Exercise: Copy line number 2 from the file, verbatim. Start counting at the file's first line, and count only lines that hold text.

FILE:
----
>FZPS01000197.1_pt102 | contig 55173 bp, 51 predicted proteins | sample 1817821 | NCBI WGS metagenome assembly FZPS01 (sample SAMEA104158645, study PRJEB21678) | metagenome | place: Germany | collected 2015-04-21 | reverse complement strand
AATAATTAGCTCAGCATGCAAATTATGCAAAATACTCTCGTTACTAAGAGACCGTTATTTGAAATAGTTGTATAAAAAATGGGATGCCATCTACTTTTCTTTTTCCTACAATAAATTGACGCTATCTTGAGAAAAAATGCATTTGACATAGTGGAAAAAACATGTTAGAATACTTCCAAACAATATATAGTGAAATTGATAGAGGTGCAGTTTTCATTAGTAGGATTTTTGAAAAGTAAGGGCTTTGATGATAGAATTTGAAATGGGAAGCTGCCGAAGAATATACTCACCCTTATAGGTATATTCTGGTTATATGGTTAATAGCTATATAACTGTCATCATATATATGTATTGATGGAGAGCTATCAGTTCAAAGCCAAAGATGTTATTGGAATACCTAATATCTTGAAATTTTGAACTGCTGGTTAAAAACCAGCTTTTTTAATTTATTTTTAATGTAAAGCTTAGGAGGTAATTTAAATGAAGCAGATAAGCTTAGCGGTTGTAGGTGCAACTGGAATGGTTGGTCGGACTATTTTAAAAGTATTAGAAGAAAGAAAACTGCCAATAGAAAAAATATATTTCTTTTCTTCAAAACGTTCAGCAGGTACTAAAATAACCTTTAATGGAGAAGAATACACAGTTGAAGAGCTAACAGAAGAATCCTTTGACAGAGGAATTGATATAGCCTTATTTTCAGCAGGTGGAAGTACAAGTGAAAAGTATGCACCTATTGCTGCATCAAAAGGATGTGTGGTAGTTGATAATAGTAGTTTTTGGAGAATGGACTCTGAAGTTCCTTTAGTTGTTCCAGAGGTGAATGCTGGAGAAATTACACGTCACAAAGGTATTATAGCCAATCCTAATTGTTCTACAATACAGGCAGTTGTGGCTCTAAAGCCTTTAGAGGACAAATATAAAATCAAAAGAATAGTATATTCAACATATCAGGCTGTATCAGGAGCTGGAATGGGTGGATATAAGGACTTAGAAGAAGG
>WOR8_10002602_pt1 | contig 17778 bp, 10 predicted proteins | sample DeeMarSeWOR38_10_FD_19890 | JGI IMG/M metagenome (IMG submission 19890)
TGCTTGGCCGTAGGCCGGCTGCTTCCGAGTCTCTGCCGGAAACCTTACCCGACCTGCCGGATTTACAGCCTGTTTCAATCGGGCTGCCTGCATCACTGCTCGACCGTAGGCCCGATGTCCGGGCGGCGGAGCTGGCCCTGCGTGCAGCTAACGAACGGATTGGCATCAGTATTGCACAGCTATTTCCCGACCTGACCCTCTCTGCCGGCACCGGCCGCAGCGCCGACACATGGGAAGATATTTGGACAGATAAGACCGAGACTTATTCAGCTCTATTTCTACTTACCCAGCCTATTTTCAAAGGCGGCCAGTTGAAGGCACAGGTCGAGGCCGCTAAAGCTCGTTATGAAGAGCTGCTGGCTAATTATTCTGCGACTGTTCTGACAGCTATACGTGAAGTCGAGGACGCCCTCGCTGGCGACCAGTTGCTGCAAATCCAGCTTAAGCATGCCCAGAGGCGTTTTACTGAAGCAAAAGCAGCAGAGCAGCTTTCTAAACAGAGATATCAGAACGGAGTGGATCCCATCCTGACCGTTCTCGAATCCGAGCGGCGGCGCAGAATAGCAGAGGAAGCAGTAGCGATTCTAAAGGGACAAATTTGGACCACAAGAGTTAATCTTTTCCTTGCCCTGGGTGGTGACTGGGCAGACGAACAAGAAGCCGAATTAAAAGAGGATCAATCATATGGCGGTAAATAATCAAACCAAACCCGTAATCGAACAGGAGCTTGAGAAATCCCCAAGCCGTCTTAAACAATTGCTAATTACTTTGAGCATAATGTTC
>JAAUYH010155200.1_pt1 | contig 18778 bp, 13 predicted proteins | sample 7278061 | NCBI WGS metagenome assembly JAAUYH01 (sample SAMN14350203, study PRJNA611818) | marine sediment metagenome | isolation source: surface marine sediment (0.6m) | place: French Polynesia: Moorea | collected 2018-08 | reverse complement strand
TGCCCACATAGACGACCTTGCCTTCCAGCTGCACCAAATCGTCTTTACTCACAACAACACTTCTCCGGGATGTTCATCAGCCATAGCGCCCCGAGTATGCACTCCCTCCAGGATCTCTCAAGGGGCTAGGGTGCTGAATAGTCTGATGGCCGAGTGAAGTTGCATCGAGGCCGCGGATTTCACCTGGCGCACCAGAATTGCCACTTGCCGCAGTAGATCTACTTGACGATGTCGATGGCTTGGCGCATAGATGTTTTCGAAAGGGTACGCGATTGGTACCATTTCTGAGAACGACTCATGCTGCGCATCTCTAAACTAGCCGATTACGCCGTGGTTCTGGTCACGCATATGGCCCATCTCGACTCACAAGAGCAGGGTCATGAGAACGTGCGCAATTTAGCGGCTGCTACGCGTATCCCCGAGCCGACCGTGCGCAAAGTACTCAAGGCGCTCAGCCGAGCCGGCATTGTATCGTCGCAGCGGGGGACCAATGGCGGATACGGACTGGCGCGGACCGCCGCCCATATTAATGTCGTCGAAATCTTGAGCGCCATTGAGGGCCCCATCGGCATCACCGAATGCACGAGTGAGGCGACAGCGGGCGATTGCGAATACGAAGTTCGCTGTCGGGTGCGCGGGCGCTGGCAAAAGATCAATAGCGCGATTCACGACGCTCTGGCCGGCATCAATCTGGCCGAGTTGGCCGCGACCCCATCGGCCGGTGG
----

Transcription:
AATAATTAGCTCAGCATGCAAATTATGCAAAATACTCTCGTTACTAAGAGACCGTTATTTGAAATAGTTGTATAAAAAATGGGATGCCATCTACTTTTCTTTTTCCTACAATAAATTGACGCTATCTTGAGAAAAAATGCATTTGACATAGTGGAAAAAACATGTTAGAATACTTCCAAACAATATATAGTGAAATTGATAGAGGTGCAGTTTTCATTAGTAGGATTTTTGAAAAGTAAGGGCTTTGATGATAGAATTTGAAATGGGAAGCTGCCGAAGAATATACTCACCCTTATAGGTATATTCTGGTTATATGGTTAATAGCTATATAACTGTCATCATATATATGTATTGATGGAGAGCTATCAGTTCAAAGCCAAAGATGTTATTGGAATACCTAATATCTTGAAATTTTGAACTGCTGGTTAAAAACCAGCTTTTTTAATTTATTTTTAATGTAAAGCTTAGGAGGTAATTTAAATGAAGCAGATAAGCTTAGCGGTTGTAGGTGCAACTGGAATGGTTGGTCGGACTATTTTAAAAGTATTAGAAGAAAGAAAACTGCCAATAGAAAAAATATATTTCTTTTCTTCAAAACGTTCAGCAGGTACTAAAATAACCTTTAATGGAGAAGAATACACAGTTGAAGAGCTAACAGAAGAATCCTTTGACAGAGGAATTGATATAGCCTTATTTTCAGCAGGTGGAAGTACAAGTGAAAAGTATGCACCTATTGCTGCATCAAAAGGATGTGTGGTAGTTGATAATAGTAGTTTTTGGAGAATGGACTCTGAAGTTCCTTTAGTTGTTCCAGAGGTGAATGCTGGAGAAATTACACGTCACAAAGGTATTATAGCCAATCCTAATTGTTCTACAATACAGGCAGTTGTGGCTCTAAAGCCTTTAGAGGACAAATATAAAATCAAAAGAATAGTATATTCAACATATCAGGCTGTATCAGGAGCTGGAATGGGTGGATATAAGGACTTAGAAGAAGG